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Evolution of a Kayak Angler

March 5, 2018

 

That first day you get your kayak home is an exciting one, you can only imagine the adventures ahead. You stand there looking at the blank slate before you and think “it needs a rod holder right here”........and so it begins. The evolution of a kayak angler.

 

Instead of the typical article about how to rig your kayak, what accessories are best or what you need. I am going to tell you the story of my evolutionary path.

 

I began to really kayak fish back in 2006. I had fished from yaks before then, but it was on vacation from one of my Dad's yaks. I just moved to Southeast Georgia and was eager to get out on the water. I had a great mix of fresh and saltwater fishing very close to home. In freshwater, I was targeting the usual species, Largemouth Bass, Pickerel, Bowfin and all of the panfish species. As for saltwater, I am mostly fishing inshore, so Redfish, Trout and Flounder being the main 3 fish I target.

 

The first kayak I bought was an Ocean Kayak Caper. It was a small 11' long kayak that was very light, I was car topping back then. I took my fathers advice and fished it several times before making any modifications to the kayak. The first mod I made was a custom-made fishing crate for the tank well behind the seat. The Caper had a small tank will so the crate had to be custom fit. It was an open top milk crate with 2 rod tubes. Inside it would carry four 3700 series, but I only carried 2 at first. A few months later I added a rocket launcher style rod holder in front of the cockpit. At this point, I have added an additional rod to my arsenal and started carrying four loaded 3700 planos and a binder bag full of soft plastics. I would keep my salt and freshwater fishing tackle separate and grab whatever boxes I needed for the water I was fishing.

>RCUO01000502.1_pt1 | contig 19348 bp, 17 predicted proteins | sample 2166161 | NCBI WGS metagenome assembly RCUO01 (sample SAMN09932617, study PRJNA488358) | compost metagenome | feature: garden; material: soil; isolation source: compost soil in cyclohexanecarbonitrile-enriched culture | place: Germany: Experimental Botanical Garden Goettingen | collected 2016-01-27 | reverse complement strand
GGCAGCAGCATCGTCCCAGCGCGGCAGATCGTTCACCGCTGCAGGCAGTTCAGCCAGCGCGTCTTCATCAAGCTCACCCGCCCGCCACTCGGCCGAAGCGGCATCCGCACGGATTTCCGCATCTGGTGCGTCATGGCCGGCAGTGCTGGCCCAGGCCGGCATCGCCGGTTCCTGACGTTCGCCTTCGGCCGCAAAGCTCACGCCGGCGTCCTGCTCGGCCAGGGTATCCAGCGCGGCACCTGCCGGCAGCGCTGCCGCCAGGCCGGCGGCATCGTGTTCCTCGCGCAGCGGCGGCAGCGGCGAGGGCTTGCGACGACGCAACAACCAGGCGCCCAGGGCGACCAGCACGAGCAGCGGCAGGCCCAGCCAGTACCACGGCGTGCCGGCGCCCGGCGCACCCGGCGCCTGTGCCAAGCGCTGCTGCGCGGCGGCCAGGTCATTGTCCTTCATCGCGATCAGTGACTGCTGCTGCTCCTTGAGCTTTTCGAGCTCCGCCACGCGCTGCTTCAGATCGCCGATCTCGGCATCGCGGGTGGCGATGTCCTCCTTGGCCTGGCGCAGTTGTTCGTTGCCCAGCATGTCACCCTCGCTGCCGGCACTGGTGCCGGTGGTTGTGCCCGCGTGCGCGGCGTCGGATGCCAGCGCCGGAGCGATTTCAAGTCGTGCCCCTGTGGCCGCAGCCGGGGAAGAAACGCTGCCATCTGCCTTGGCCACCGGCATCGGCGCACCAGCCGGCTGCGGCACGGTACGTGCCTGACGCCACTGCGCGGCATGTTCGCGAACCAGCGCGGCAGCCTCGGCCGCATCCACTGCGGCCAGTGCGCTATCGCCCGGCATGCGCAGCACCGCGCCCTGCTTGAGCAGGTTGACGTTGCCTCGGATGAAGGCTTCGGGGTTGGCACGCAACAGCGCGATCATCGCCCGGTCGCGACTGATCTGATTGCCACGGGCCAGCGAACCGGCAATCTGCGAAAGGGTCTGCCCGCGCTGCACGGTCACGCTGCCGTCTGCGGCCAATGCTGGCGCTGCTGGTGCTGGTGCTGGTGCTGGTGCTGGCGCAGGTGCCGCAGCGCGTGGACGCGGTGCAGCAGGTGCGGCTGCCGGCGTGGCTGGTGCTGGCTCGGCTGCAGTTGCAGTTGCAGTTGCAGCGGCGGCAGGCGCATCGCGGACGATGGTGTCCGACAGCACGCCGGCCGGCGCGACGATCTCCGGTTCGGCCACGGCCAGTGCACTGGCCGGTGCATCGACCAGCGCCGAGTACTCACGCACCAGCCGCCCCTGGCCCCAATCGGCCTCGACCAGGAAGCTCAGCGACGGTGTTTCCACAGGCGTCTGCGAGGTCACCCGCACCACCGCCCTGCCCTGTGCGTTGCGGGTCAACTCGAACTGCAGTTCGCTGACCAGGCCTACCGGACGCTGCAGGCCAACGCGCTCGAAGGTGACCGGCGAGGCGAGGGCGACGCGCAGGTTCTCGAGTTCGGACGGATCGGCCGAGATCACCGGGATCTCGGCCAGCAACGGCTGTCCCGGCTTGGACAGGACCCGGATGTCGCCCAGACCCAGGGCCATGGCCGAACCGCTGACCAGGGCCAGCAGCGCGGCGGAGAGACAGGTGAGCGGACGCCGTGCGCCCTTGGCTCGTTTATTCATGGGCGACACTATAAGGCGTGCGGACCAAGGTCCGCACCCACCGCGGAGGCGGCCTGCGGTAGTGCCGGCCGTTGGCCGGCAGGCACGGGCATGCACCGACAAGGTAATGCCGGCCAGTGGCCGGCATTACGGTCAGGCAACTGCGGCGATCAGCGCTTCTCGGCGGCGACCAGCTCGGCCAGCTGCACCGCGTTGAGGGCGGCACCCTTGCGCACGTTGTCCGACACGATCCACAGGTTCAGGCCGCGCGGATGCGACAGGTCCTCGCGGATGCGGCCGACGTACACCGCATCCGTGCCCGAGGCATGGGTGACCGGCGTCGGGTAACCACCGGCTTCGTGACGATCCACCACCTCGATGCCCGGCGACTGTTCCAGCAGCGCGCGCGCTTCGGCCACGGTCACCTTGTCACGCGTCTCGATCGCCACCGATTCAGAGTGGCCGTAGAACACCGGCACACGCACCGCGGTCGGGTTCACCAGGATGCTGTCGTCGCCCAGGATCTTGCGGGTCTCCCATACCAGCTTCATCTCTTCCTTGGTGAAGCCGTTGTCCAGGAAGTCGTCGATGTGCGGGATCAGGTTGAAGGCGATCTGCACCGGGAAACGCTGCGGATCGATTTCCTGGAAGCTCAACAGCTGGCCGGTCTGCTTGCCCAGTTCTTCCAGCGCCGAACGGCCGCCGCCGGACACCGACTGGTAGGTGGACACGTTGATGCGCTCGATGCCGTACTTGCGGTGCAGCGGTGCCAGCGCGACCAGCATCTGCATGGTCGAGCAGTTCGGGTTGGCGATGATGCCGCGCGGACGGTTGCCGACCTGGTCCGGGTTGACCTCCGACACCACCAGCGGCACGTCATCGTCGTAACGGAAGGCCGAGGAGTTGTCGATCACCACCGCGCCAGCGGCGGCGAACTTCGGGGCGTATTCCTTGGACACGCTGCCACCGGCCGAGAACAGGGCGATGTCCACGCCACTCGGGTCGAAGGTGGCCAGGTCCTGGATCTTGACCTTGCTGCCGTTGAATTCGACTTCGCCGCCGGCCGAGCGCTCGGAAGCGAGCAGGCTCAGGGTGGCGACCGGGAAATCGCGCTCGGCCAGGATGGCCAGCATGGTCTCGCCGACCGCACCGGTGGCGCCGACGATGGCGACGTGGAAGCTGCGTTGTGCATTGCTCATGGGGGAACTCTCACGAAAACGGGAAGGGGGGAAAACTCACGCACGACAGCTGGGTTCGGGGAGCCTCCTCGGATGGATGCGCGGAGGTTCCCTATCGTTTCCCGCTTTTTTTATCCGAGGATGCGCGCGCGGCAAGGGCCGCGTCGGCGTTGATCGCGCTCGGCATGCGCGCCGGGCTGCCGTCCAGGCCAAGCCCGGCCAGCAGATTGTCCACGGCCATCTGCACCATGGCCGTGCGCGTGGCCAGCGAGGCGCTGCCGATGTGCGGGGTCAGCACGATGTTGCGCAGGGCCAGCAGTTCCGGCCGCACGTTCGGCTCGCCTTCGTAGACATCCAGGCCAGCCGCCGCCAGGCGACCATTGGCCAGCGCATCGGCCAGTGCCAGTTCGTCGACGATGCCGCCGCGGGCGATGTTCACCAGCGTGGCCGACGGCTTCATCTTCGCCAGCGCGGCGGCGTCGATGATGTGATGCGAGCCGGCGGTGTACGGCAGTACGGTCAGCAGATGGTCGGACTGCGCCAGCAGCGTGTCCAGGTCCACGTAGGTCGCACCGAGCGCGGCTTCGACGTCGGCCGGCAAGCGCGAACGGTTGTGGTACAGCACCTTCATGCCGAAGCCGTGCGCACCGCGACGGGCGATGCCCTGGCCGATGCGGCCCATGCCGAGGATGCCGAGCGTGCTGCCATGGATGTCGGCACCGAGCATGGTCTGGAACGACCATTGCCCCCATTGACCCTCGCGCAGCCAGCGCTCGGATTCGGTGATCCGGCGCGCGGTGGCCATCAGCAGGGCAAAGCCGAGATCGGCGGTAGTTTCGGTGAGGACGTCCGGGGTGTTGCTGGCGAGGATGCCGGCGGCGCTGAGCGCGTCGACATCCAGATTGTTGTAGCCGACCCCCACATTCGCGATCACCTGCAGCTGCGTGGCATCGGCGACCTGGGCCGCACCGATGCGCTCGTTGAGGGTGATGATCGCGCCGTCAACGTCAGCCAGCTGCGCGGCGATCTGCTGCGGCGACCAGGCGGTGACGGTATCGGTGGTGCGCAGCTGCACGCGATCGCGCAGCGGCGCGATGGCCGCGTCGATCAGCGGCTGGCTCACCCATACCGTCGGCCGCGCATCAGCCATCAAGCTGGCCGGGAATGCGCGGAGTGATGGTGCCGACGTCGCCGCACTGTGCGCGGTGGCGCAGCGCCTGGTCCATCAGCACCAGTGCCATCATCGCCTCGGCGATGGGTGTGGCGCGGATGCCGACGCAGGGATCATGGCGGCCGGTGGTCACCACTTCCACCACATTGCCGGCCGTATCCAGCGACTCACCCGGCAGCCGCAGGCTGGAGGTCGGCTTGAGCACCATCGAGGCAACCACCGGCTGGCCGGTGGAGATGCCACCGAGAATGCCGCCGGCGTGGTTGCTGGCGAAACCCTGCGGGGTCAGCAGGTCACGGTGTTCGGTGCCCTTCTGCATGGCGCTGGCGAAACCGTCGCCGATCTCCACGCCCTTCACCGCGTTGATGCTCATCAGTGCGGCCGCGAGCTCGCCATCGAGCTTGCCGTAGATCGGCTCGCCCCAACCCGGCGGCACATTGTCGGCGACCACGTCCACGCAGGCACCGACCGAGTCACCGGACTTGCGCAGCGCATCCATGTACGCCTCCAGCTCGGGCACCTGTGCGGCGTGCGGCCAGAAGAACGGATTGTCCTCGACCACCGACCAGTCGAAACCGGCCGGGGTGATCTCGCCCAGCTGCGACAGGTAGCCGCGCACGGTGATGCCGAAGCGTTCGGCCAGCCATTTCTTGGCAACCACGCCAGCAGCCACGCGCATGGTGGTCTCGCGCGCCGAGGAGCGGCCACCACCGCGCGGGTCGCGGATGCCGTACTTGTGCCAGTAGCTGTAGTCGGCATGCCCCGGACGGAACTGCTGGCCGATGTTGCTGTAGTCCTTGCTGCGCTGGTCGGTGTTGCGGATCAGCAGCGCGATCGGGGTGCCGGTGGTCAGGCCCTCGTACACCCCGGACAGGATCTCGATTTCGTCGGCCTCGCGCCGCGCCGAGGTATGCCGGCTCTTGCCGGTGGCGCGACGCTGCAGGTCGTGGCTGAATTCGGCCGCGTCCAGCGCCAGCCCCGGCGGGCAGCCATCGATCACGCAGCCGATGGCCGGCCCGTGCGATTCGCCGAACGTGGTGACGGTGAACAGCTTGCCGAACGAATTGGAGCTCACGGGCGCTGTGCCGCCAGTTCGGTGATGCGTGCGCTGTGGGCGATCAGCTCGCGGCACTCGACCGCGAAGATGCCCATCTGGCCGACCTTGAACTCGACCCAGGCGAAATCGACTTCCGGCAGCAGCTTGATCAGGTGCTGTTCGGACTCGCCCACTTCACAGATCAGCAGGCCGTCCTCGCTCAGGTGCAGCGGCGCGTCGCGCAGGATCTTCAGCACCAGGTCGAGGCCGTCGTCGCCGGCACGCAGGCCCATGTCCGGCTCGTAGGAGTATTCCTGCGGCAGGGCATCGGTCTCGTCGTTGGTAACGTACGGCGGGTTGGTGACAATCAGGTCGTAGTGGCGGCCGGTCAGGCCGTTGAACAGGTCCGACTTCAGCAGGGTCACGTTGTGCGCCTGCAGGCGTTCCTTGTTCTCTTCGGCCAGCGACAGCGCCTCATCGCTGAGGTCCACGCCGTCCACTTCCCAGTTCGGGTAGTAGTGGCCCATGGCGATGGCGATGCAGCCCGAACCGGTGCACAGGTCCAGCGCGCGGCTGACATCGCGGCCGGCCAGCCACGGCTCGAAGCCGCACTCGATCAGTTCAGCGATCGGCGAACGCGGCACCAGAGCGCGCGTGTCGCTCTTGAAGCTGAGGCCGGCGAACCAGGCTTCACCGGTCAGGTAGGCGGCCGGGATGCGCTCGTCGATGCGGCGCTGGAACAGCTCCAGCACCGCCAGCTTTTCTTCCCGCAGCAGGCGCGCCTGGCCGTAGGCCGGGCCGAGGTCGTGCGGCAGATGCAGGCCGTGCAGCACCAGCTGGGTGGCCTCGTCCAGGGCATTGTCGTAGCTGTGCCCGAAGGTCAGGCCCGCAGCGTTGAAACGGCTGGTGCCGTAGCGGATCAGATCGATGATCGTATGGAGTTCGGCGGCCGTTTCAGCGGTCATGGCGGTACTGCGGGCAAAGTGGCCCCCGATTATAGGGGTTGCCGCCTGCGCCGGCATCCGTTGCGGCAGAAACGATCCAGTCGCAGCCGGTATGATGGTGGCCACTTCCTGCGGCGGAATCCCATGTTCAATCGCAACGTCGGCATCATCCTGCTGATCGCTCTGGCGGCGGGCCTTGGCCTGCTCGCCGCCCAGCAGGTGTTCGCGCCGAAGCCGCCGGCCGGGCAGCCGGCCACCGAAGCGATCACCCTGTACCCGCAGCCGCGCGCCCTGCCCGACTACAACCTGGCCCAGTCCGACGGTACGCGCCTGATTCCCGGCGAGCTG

I began to fish some local tournaments at this point and decided I NEEDED a few more things on the water. I needed 1 more rod (bringing me up to 4) on the water and I needed a better way to anchor in the wind and tides. So I added a 3rd rod holder to the fishing crate and I added so anchor line pegs to the deck of my kayak. A quick explanation of the pegs is this.......I didn't like the functionality of an anchor trolley. Yet I still needed a way to anchor off the bow or stern to aim me where I wanted to be. So I added pegs up front and behind the seat, I would just route the anchor line around the pegs depending on where I wanted to be pointed. Very simple and very cheap.

 

So within a year of ownership, I have gone from 2 rods to 4 rods. Two plano boxes to four and a binder bag full of plastics, and I am still fishing for the same type of fish in the same type of water.

 

At about the 1-year mark for my first kayak, I decided I NEEDED a longer faster yak for covering more water. I loved my little Caper but it was slow in the saltwater. We would regularly cover 2 to 4 miles fishing inshore and the little yak just wasn't fast enough. So I bought a 2nd kayak. After a lot of research, I settled on an Ocean Kayak Prowler 15. Not my first yak of choice but I couldn't pass up the price. Once I bought the Prowler the evolution of the Caper plateaued. Other than a more comfortable seat I didn't make any more changes to the Caper rig.